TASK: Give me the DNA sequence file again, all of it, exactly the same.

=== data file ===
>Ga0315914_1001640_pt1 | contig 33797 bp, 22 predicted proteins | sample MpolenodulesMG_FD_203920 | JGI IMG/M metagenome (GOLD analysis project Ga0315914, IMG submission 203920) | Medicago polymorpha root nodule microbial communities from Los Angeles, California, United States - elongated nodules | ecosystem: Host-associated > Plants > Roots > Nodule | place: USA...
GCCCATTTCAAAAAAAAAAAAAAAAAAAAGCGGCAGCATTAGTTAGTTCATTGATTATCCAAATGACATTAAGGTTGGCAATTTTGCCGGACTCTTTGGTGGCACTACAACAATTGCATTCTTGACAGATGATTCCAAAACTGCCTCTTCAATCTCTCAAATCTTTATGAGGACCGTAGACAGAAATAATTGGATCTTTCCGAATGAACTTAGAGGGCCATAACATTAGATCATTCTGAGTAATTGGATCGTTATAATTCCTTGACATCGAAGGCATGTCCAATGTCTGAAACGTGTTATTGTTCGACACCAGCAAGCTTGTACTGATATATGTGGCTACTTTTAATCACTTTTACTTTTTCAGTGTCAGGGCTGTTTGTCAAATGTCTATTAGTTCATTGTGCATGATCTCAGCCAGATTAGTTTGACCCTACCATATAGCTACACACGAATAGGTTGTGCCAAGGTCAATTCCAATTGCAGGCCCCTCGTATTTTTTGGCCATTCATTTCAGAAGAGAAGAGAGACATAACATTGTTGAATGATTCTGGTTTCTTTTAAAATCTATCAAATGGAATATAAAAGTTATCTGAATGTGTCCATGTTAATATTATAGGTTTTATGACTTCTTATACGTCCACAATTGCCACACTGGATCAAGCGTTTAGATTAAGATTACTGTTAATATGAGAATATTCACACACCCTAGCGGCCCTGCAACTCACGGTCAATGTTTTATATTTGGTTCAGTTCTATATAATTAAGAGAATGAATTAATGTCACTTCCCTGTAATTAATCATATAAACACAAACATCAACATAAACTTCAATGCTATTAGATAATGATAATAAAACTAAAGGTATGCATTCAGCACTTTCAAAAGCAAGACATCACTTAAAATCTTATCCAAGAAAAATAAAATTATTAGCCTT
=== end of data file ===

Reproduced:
>Ga0315914_1001640_pt1 | contig 33797 bp, 22 predicted proteins | sample MpolenodulesMG_FD_203920 | JGI IMG/M metagenome (GOLD analysis project Ga0315914, IMG submission 203920) | Medicago polymorpha root nodule microbial communities from Los Angeles, California, United States - elongated nodules | ecosystem: Host-associated > Plants > Roots > Nodule | place: USA...
GCCCATTTCAAAAAAAAAAAAAAAAAAAAGCGGCAGCATTAGTTAGTTCATTGATTATCCAAATGACATTAAGGTTGGCAATTTTGCCGGACTCTTTGGTGGCACTACAACAATTGCATTCTTGACAGATGATTCCAAAACTGCCTCTTCAATCTCTCAAATCTTTATGAGGACCGTAGACAGAAATAATTGGATCTTTCCGAATGAACTTAGAGGGCCATAACATTAGATCATTCTGAGTAATTGGATCGTTATAATTCCTTGACATCGAAGGCATGTCCAATGTCTGAAACGTGTTATTGTTCGACACCAGCAAGCTTGTACTGATATATGTGGCTACTTTTAATCACTTTTACTTTTTCAGTGTCAGGGCTGTTTGTCAAATGTCTATTAGTTCATTGTGCATGATCTCAGCCAGATTAGTTTGACCCTACCATATAGCTACACACGAATAGGTTGTGCCAAGGTCAATTCCAATTGCAGGCCCCTCGTATTTTTTGGCCATTCATTTCAGAAGAGAAGAGAGACATAACATTGTTGAATGATTCTGGTTTCTTTTAAAATCTATCAAATGGAATATAAAAGTTATCTGAATGTGTCCATGTTAATATTATAGGTTTTATGACTTCTTATACGTCCACAATTGCCACACTGGATCAAGCGTTTAGATTAAGATTACTGTTAATATGAGAATATTCACACACCCTAGCGGCCCTGCAACTCACGGTCAATGTTTTATATTTGGTTCAGTTCTATATAATTAAGAGAATGAATTAATGTCACTTCCCTGTAATTAATCATATAAACACAAACATCAACATAAACTTCAATGCTATTAGATAATGATAATAAAACTAAAGGTATGCATTCAGCACTTTCAAAAGCAAGACATCACTTAAAATCTTATCCAAGAAAAATAAAATTATTAGCCTT